Father MC – Father’s Day (October 15, 1990)

New addition. It you’re keeping track at home, place this one after Paris’s The Devil Made Me Do it.

From the mid-eighties to early nineties, Uptown Records was a force to be reckoned with. The New York City based label, founded by Andre Harrell, would give the world some of the best R&B acts of the era, such as: Guy, Al B. Sure, Mary J Blige and Jodeci. Harrell would also help groom another soon to be music mogul, Sean “Puffy” Combs, who got his start as an intern at Uptown. Though r&b was clearly Uptown’s foundation, like every other label, they couldn’t ignore the growing success and popularity of hip-hop that was still relatively new in the late eighties. With the success of Heavy D & The Boyz and their rhymes over heavily r&b influenced tracks, it was only a matter of time before Uptown added more rappers to their roster. Puffy would actually discover Uptown’s next rap act, Father MC, who would release his debut album, Father’s Day in the fall of 1990.

Most of the production on Father’s Day would be handled by the production team of Mark Rooney and a third of the Fat Boys, Mark “Prince Markie D” Morales, who both helped write songs for some of the other Uptown acts. Father’s Day would produce a couple of mild hits for Father, but didn’t earn the parental emcee any plaques. Father MC would go on to release two more albums on the Uptown imprint (including his second release Close To You, which you can read my thoughts on by clicking here), before leaving (or being dropped) the label and releasing a bunch irrelevant independent releases that no one has ever heard.

By the way, Father’s Day might have the corniest (and/or softest) artwork of all time. But I digress.

I’ll Do 4 U – This was the second single from Father’s Day. Mark Rooney and Prince Markie Dee (who I’ll refer to as M&M from here on out) tap Cheryl Lynn’s classic “Got To Be Real” for the instrumental, and Father MC begins his career as a r&b rapper. Most importantly, this song would introduce the world to the woman who would soon become the Queen of hip-hop soul, Mary J Blige, as she takes care of hook duties (Blackstreet’s lead singer Dave Hollister is credited for background vocals on this song as well, but after listening to this song several times over, I still don’t hear his voice, or any other male voice singing on this one). Father’s rhymes are corny, but you can’t go wrong with a loop from one the greatest r&b songs of all time and Mary J on the hook.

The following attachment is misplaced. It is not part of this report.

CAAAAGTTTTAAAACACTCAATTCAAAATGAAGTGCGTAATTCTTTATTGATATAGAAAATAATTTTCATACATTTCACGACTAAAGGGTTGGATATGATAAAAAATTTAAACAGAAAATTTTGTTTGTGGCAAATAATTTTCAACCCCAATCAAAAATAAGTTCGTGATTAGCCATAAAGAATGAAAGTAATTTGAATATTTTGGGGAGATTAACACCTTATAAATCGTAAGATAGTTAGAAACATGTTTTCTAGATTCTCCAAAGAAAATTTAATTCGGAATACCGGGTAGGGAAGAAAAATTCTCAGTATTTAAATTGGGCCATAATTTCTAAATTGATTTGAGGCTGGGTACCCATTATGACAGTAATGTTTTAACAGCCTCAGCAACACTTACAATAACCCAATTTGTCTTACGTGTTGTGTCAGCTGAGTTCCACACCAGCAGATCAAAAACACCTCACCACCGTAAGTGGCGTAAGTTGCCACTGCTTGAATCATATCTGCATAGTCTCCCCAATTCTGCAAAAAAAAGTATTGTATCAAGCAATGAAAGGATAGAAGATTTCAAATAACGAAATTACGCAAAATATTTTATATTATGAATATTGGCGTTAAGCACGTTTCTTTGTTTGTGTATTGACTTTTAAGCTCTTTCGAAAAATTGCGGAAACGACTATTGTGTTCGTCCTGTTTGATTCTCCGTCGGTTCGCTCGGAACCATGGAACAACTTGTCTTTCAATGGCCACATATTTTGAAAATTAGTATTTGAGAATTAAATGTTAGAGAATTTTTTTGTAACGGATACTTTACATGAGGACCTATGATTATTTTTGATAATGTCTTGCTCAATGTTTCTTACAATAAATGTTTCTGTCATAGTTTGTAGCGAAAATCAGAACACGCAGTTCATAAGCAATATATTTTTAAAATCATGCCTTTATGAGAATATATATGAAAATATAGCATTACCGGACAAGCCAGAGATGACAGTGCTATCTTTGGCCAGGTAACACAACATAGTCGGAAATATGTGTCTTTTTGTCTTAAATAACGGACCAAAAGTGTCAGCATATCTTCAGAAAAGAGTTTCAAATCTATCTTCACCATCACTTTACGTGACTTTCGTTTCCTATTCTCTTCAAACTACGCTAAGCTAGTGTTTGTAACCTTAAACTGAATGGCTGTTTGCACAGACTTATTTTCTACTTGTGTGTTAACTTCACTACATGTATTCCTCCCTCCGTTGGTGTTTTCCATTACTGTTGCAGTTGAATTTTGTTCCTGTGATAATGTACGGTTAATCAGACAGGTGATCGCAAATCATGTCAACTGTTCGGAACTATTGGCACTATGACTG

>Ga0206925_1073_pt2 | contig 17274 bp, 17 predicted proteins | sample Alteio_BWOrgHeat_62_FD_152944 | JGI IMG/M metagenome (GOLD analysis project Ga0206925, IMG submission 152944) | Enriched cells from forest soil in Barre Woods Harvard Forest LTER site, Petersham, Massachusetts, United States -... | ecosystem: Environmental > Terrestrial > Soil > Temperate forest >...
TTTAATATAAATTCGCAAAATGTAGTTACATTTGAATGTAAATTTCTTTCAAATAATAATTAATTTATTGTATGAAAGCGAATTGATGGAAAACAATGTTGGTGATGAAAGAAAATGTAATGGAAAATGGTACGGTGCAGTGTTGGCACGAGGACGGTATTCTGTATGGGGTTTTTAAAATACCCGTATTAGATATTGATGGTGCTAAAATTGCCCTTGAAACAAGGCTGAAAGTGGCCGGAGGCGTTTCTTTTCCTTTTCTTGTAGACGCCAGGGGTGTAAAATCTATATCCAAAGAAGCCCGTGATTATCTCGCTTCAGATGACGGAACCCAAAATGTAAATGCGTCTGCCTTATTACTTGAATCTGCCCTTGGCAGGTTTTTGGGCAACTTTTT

Treat Them Like They Want To Be Treated – This was the lead single from Father’s Day. This time around Father relives the times when he mistreated the ladies in his life and vows going forward, to treat all his female counterparts with the respect that he would like to be treated with. M&M’s instrumental is standard nineties Uptown New Jack Swing, which didn’t age well. Our host doesn’t help matters with his mediocre rhyme scheme. On the bright side, Father does introduce the world to half of the nineties bad boy r&b sensation, Jodeci, as the Hailey boys, Jo-Jo and K-Ci, sing the hook on this one.